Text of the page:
A recent study entitled “Vitamin D3 supplementation in patients with chronic obstructive pulmonary disease (ViDiCO): a multicentre, double-blind, randomized controlled trial” reveals that Vitamin D supplements can protect against chronic obstructive pulmonary disease exacerbations. The study was published in the journal The Lancet Respiratory Medicine.
Chronic obstructive pulmonary disease (COPD) is characterized by chronically poor airflow with exacerbating symptoms occurring over time, including shortness of breath, cough and mucus production. According to the American Lung Association, 13 million adults in America were estimated to suffer from COPD in 2011 alone. These patients frequently exhibit deficiency in Vitamin D levels. Since Vitamin D has immune-regulatory and anti-inflammatory functions, its deficiency is associated with increased risk for infections in the respiratory tract (particularly the upper region), which are one of the main causes of COPD exacerbations.
In this study, a team of researchers at the Queen Mary University of London determined if supplementing Vitamin D (namely Vitamin D3, also known as colecalciferol) in adults suffering from COPD would decrease both exacerbations and upper respiratory infections. Adult patients with COPD were randomly divided into two groups – a group received oral doses of 3 mg vitamin D3 (n=122) while the second group was treated with placebo control (n=118), both during a one-year treatment. The team of researchers found that while supplementing Vitamin D3 to patients deficient for Vitamin D significantly improved the time for the occurrence of the first exacerbations (moderate to severe), as well as its duration, this benefit was not observed in patients that registered higher levels of Vitamin D at the beginning of the trial. The risk for upper respiratory infection was not altered with Vitamin D3 supplementation, independently of baseline vitamin D levels.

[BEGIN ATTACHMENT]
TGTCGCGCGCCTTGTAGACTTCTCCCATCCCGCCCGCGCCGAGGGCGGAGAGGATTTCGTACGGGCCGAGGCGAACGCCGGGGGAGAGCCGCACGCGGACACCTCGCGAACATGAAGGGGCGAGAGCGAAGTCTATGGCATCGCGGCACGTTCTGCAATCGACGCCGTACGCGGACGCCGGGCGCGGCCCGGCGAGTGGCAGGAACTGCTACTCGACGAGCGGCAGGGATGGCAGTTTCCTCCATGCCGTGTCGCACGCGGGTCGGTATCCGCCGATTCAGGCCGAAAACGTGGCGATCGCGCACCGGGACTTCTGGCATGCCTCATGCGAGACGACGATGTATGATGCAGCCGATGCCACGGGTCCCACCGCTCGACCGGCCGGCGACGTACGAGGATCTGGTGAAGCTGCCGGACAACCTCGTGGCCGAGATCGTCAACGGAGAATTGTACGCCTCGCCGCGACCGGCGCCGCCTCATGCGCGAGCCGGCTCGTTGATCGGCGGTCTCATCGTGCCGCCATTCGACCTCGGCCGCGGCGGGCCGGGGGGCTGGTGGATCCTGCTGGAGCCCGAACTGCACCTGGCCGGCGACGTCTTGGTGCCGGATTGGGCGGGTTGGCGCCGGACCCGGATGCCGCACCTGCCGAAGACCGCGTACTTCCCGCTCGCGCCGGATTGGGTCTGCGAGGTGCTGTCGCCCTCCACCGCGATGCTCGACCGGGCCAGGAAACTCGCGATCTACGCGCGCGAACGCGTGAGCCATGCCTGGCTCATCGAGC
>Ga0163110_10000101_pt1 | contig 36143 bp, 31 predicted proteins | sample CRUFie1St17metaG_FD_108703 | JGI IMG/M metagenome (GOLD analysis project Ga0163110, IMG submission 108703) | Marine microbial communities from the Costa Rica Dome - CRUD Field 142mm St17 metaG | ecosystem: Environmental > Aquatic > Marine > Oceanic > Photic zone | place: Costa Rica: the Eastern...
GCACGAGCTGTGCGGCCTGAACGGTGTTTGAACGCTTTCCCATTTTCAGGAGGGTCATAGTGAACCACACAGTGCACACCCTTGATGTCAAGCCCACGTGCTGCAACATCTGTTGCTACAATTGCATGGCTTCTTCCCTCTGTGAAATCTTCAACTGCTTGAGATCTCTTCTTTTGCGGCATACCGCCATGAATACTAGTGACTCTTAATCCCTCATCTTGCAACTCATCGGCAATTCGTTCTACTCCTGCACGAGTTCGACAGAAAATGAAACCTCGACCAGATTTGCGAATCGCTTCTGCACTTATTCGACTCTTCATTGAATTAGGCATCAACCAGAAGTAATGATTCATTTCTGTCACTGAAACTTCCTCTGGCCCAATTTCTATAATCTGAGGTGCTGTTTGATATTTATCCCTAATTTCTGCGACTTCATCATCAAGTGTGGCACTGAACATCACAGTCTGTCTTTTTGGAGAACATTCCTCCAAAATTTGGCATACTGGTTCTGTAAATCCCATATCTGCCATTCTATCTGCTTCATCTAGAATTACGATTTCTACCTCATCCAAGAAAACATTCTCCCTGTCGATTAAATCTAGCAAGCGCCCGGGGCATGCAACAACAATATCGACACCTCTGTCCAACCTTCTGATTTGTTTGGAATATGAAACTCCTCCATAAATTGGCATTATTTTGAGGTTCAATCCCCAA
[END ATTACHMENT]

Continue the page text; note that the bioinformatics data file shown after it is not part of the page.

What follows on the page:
The authors suggest that their findings – the first showing how vitamin D administered as a supplement impacts on both severity and duration of COPD symptoms – highlight that correcting Vitamin D deficiency in COPD patients is an additional therapy approach to decrease the risk for severe exacerbations.
Professor Adrian Martineau, Queen Mary University of London, and study first author commented, “Flare-ups of chronic bronchitis and emphysema (COPD) can be debilitating for patients, sometimes leading to hospitalization and even death. Our research has shown how an inexpensive vitamin supplement can significantly reduce the risk of flare-ups for patients who are vitamin D deficient, which could have a major public health benefit. Our findings suggest that patients with COPD should have their vitamin D status tested and should begin taking supplements if their levels are found to be low.”
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